Dharamsala, March 20: Tibetan exiles in Dharamsala and elsewhere around the world on Sunday went to polls to elect a new prime minister and also the new members of their parliament in exile.
In Dharamsala, the hill town in north India that serves as the base for Tibet’s government in exile, hundreds and thousands of Tibetans, including monks and nuns, lined up in almost 10 polling stations set up in and around the town to elect a new prime minister who is set to head the Tibetan Government-in-Exile.
The elections have both political and emotional bearings on the Tibetan people after His Holiness the Dalai Lama, who is valued by Tibetans as their undisputed spiritual and political leader, announced a week ago his decision to formally devolve his political power to an elected leadership.
Addressing a huge gathering of Tibetans here yesterday, the Dalai Lama publicly reiterated his determination to give up the political role in the Tibetan Government-in-
The Tibetan leader’s office also dispatched a letter to the Tibetan Parliament’s ongoing session yesterday firmly rejecting a plea by the latter asking him to continue with his role as both the spiritual and temporal leader of the Tibetan people.
In McLeod Ganj, the upper town in Dharamsala where most Tibetans reside, an election officer today said the participation by Tibetans in today’s election was overwhelming and estimated that the voter turn could be much more higher than that of the preliminary rounds held in October last year.
From the preliminary rounds, Dr Lobsang Sangay, 43, and Tenzin Namgyal Tethong, 62, have emerged as the favorites for the highest elected leadership post in Tibet’s government in exile. The third candidate in the fray is Kasur Tashi Wangdi, 64.
Thanks to his active campaigning and his growing popularity among Tibetans, especially among the youth, Dr Lobsang Sangay won the preliminary rounds by a margin of more than 10,000 votes ahead of the next closest contestant out of a very small total voting population.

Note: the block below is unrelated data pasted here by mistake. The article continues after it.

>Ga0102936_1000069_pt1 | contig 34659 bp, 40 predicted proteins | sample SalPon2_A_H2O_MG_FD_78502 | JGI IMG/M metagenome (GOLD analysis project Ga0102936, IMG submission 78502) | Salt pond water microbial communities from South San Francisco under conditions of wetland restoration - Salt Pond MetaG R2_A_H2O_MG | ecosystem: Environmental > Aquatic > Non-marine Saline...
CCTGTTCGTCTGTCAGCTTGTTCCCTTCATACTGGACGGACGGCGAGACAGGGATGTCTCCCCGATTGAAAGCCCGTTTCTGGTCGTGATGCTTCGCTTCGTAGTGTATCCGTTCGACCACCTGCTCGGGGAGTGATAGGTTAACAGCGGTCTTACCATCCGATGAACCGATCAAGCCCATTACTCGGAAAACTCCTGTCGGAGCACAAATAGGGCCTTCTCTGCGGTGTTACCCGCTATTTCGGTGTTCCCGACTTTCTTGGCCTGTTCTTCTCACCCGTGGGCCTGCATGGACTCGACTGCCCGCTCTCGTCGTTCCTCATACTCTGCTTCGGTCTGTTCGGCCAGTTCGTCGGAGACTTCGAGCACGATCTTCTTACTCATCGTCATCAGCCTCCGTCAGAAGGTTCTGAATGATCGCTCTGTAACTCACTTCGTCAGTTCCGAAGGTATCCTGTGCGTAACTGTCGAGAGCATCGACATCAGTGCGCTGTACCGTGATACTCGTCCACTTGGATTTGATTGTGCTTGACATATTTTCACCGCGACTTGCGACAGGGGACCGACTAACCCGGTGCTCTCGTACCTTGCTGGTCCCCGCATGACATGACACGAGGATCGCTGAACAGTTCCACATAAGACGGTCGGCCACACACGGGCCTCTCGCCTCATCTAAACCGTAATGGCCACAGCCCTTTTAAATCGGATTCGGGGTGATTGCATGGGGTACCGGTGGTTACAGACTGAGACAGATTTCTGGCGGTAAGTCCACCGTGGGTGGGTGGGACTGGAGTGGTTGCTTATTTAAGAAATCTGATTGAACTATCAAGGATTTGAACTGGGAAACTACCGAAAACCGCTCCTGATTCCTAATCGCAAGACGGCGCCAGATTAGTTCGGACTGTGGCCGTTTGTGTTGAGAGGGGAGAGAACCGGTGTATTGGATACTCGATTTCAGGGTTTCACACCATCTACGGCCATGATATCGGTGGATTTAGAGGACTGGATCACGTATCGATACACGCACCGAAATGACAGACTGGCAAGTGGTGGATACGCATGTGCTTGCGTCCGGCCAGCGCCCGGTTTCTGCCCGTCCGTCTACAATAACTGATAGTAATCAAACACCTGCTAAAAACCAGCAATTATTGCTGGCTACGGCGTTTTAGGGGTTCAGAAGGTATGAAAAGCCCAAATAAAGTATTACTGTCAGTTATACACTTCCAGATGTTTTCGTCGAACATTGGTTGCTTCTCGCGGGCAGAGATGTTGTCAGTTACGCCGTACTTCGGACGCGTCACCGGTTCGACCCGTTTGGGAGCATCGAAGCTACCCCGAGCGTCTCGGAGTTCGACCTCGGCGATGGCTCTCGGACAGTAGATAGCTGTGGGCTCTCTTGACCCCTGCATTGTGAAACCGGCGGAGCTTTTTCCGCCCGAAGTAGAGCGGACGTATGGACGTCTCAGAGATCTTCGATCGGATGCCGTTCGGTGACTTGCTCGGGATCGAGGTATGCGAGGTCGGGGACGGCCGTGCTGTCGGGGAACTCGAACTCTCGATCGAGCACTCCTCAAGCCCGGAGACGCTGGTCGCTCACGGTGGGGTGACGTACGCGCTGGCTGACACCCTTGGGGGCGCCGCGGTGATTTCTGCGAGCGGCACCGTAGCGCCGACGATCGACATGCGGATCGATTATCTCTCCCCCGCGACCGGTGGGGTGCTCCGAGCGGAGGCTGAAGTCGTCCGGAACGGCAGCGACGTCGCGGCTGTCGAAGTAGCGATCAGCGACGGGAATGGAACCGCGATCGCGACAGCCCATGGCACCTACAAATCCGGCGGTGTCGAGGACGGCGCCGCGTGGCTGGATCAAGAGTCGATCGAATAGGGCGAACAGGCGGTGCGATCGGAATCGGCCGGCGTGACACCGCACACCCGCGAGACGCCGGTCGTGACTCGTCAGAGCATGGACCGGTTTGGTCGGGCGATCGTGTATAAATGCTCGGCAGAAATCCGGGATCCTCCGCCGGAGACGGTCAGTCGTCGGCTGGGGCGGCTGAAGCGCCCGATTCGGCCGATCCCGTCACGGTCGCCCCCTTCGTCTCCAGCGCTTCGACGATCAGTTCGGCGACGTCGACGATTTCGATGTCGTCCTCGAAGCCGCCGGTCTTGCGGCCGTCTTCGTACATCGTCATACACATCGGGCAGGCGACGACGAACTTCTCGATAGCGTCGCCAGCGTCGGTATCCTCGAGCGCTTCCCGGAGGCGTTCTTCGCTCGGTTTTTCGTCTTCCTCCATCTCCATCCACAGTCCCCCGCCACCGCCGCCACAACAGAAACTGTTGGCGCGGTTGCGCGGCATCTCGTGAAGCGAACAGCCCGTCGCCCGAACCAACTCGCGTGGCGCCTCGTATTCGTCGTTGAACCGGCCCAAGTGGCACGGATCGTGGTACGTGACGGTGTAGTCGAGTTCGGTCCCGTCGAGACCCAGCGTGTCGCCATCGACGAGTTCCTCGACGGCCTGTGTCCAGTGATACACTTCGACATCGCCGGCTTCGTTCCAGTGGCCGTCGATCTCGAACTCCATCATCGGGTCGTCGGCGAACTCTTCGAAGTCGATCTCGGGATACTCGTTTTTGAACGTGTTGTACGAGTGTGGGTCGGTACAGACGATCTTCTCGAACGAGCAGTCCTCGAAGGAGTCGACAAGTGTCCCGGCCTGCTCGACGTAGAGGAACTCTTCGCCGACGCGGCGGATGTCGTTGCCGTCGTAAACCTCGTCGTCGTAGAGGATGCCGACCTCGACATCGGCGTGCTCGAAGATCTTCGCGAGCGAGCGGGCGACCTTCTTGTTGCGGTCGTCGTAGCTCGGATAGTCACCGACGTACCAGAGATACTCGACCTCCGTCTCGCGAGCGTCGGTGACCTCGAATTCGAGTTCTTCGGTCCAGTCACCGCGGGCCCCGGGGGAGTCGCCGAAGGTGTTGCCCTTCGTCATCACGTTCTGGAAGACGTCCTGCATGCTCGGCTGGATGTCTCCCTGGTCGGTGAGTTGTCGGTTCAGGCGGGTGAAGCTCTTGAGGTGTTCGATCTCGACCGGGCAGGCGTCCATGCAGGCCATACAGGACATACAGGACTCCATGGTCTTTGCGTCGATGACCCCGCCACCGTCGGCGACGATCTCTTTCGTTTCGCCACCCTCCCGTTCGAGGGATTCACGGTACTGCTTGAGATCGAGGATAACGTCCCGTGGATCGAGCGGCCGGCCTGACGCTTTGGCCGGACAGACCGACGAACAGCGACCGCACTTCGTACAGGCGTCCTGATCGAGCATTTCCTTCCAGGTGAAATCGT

Earlier this morning Sangay turned up at the polling station here at the main Tibetan Temple (Tsuglag Khang) to cast his vote. Speaking to media after casting his ballot, Sangay said regardless of whether he wins the elections or not, he, like all other Tibetans would still consider Dalai Lama his leader.
A newly arrived Tibetan refugee, who is casting a vote “freely for the first time” in his life, said he felt extremely happy and proud to elect Tibetan leaders in a spirit of democracy and freedom.
“In Tibet, Chinese government claim Tibetans have democratic rights, but in reality is no freedom of choice and also there is no space to air one’s political views,” he said on condition of anonymity, expressing fear of reprisals on his family members who are still living inside Tibet.
Although he understands Dalai Lama’s decision to relinquish his political role for the benefit of Tibetan people in the long run, he, however, fears it will take a long time before Tibetans in Tibet will accept it.
Sunday’s elections will also decide the new lawmakers who will form a 44-member 15th Tibetan Parliament-in-Exile.
Out of the 79,449 registered voters, little over 47,000 (approximately 61%) voted in the preliminary polls conducted on October 3.
Following the preliminary elections, the Election Commission of the Central Tibetan Administration further extended the voter registration date to allow more eligible voters to take part in the final rounds of elections.
As result, the registered voter’s number increased to more than 82,000 for the 2011 Tibetan General Elections.
Estimates show that some 90,000 of the approximately 150,000 Tibetan exiles worldwide are above the age of 18 and are eligible to vote.
Speaking at a press conference here this afternoon, Chief Election Commissioner Mr Jamphel Choesang said Sunday’s polls went smoothly without any untoward incidences at all the locations.
Mr Choesang also said the final results of the elections would be declared on April 27, 2011.